Public Thirsty for Sabmiller

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The public’s thirst for beer is so great that only a board of fools and a management of incompetents could drive a beverage manufacturing and distributing company into the ground.  Since Sabmiller (LSE:SAB) listed on the London Exchange in 1999 it has proven that its vision of mergers and acquisitions has been ideal for this market sector.

While beverage distribution may not seem to be the noblest of businesses — like BANKS, for example — it is, nonetheless, one in the greatest demand.  Sophocles spoke well when he said, “If you were to offer a thirsty man all wisdom, you would not please him more than if you gave him a drink.”  (Actually, what he really said was more like “Αν ήταν να προσφέρουν ένα διψασμένο άνθρωπος όλοι σοφία, δεν θα μπορείτε να τον περισσότερο από ό, τι αν του έδωσε ένα ποτό, but the translation gets the idea across.)

The demand for a cold one is consistent worldwide.  Just because the pubs are closed in London, doesn’t mean that Americans have finished their daily demand for brewskis or that the Australians will break into the new day without growing a thirst for a draught throughout the day.  And that doesn’t begin to account for the rest of the world.

On this day, when Sabmiller announced its results for the fiscal first half, the company’s  share price was up 26.50 pence from yesterday’s close, a marginal increase of 0.95%.  However, a marginal increase in the neighborhood of 2827.50 (where Sabmiller is) is a lot different than in the neighborhood of 28.27.  Sabmiller stock has been climbing consistently since the 2008/2009 economic crisis (is that over yet) from a low of 799.50 on 07 October 2008 to yesterday’s close of 2,801.00.  Today’s price is just slightly off the company’s five-year high of 2,868.00, which it attained on 06 August this year.  As at 31 December 2011, Sabmiller was ranked 11th on the FTSE 100 with a market cap of £39,353.37 million.  It’s market cap today is £45,088.73 million.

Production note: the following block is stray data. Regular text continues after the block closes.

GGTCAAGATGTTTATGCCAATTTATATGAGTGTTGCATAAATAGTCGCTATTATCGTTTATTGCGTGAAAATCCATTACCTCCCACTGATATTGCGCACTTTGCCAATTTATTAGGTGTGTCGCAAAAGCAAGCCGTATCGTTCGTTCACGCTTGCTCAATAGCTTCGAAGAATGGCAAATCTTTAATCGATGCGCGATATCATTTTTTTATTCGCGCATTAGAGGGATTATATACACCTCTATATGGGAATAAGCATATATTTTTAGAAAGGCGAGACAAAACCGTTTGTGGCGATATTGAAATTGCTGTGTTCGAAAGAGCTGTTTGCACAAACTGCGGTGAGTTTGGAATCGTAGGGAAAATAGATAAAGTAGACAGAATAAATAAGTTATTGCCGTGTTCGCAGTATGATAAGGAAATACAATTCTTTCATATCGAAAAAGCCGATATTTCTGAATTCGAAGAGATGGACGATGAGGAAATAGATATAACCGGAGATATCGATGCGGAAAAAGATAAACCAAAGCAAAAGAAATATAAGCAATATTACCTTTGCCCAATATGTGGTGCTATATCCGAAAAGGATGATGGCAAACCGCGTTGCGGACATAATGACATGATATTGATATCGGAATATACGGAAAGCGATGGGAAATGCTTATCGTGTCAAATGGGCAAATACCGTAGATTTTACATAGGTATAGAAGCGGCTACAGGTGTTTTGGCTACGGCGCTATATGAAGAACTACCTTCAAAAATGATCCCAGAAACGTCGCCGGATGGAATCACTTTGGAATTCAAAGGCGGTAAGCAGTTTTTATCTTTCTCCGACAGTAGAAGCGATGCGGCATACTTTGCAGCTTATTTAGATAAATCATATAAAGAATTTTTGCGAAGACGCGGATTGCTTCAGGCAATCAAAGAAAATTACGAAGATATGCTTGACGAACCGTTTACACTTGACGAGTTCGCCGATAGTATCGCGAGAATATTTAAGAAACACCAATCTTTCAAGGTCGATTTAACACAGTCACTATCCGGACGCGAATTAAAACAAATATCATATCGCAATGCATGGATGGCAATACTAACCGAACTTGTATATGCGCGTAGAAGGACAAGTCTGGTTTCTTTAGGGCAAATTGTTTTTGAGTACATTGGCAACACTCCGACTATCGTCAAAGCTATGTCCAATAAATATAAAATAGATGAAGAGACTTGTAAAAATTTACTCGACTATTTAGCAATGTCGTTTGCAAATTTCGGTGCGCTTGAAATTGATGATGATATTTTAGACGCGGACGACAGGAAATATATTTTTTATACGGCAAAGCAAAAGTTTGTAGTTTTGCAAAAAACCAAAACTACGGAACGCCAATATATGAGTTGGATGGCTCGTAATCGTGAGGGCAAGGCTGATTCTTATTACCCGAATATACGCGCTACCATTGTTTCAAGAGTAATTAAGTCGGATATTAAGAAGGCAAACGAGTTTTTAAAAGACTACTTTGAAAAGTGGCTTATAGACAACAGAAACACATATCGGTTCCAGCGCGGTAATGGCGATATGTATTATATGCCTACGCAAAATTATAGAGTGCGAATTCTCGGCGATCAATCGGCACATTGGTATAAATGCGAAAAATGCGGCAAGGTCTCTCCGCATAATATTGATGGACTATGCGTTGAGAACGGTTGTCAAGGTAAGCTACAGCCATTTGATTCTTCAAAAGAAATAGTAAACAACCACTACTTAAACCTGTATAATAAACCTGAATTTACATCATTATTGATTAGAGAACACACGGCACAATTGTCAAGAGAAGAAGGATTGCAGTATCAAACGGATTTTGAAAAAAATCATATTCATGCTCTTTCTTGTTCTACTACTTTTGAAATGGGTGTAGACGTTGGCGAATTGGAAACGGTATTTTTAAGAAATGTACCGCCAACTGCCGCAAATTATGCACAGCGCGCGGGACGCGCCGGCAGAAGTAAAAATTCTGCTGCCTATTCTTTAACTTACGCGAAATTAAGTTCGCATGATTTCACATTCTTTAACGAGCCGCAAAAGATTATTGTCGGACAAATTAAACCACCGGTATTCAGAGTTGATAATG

The company reported an 11% increase in group revenue for the first half, year on year, from $15,688 million USD to $17,476 million USD.  EBITA (not EBITDA) was up 17% from $2,701 million to $3,173 million, whilst pre-tax profit was up 12% from $2,041 million to $2,276 million.  Not unexpectedly, the company’s most significant organic growth was in Africa, with a 19% increase in EBITA.  Latin America and South Africa beverage performance followed with 14% and 11% respectively.

Commenting on the company’s first half results, Executive Chariman Graham Mackay said, “Broad-based revenue and profit growth in the first half reflects the continued success of our approach to the development of our brands, product portfolios, distribution and sales effectiveness.  We have strengthened our local flagship brands, complemented by product innovation across a wide range of styles and prices.  Margins have risen modestly despite higher input costs, as a result of our cost reduction and procurement initiatives supplemented by a positive contribution from the acquisitions and business combinations concluded in the second half of last year.”

Sabmiller also distributes a broad range of soft drinks to slake the thirst of children until they become consumers of “adult beverages” and to retain them as adults even if they become tea-totalers.

So, what do you say we raise a glass and salute Sabmiller for a job well done.  Salute!

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